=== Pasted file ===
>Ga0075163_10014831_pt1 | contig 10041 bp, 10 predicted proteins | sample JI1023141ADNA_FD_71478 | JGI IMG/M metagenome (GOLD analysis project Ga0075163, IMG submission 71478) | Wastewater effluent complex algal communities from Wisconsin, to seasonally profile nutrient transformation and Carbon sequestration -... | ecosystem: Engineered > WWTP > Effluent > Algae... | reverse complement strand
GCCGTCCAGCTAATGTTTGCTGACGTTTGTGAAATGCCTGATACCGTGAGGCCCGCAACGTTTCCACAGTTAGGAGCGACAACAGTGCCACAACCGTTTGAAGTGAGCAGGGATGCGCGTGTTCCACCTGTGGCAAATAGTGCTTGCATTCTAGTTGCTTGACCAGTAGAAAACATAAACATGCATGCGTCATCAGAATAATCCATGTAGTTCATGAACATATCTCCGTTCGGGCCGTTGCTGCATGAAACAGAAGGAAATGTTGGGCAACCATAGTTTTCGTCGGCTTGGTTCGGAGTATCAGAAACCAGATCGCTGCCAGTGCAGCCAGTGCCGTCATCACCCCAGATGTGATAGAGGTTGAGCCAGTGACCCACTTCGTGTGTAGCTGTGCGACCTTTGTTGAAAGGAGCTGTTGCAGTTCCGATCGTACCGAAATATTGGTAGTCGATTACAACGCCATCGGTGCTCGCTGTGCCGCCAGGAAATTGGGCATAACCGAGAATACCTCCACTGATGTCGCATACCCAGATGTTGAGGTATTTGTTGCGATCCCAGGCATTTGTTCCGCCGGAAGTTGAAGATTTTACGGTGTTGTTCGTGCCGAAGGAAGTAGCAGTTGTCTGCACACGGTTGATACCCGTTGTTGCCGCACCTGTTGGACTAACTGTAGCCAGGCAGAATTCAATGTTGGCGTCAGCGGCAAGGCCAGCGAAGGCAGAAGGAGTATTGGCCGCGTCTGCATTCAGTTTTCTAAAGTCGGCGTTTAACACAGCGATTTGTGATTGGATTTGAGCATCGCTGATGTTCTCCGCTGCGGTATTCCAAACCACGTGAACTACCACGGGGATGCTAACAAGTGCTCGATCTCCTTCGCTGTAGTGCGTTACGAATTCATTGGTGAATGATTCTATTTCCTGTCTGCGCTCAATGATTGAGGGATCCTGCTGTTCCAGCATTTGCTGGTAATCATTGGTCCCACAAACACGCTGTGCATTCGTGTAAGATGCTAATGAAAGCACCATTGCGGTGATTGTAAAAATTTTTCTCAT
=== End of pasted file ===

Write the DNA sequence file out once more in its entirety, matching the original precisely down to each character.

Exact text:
>Ga0075163_10014831_pt1 | contig 10041 bp, 10 predicted proteins | sample JI1023141ADNA_FD_71478 | JGI IMG/M metagenome (GOLD analysis project Ga0075163, IMG submission 71478) | Wastewater effluent complex algal communities from Wisconsin, to seasonally profile nutrient transformation and Carbon sequestration -... | ecosystem: Engineered > WWTP > Effluent > Algae... | reverse complement strand
GCCGTCCAGCTAATGTTTGCTGACGTTTGTGAAATGCCTGATACCGTGAGGCCCGCAACGTTTCCACAGTTAGGAGCGACAACAGTGCCACAACCGTTTGAAGTGAGCAGGGATGCGCGTGTTCCACCTGTGGCAAATAGTGCTTGCATTCTAGTTGCTTGACCAGTAGAAAACATAAACATGCATGCGTCATCAGAATAATCCATGTAGTTCATGAACATATCTCCGTTCGGGCCGTTGCTGCATGAAACAGAAGGAAATGTTGGGCAACCATAGTTTTCGTCGGCTTGGTTCGGAGTATCAGAAACCAGATCGCTGCCAGTGCAGCCAGTGCCGTCATCACCCCAGATGTGATAGAGGTTGAGCCAGTGACCCACTTCGTGTGTAGCTGTGCGACCTTTGTTGAAAGGAGCTGTTGCAGTTCCGATCGTACCGAAATATTGGTAGTCGATTACAACGCCATCGGTGCTCGCTGTGCCGCCAGGAAATTGGGCATAACCGAGAATACCTCCACTGATGTCGCATACCCAGATGTTGAGGTATTTGTTGCGATCCCAGGCATTTGTTCCGCCGGAAGTTGAAGATTTTACGGTGTTGTTCGTGCCGAAGGAAGTAGCAGTTGTCTGCACACGGTTGATACCCGTTGTTGCCGCACCTGTTGGACTAACTGTAGCCAGGCAGAATTCAATGTTGGCGTCAGCGGCAAGGCCAGCGAAGGCAGAAGGAGTATTGGCCGCGTCTGCATTCAGTTTTCTAAAGTCGGCGTTTAACACAGCGATTTGTGATTGGATTTGAGCATCGCTGATGTTCTCCGCTGCGGTATTCCAAACCACGTGAACTACCACGGGGATGCTAACAAGTGCTCGATCTCCTTCGCTGTAGTGCGTTACGAATTCATTGGTGAATGATTCTATTTCCTGTCTGCGCTCAATGATTGAGGGATCCTGCTGTTCCAGCATTTGCTGGTAATCATTGGTCCCACAAACACGCTGTGCATTCGTGTAAGATGCTAATGAAAGCACCATTGCGGTGATTGTAAAAATTTTTCTCAT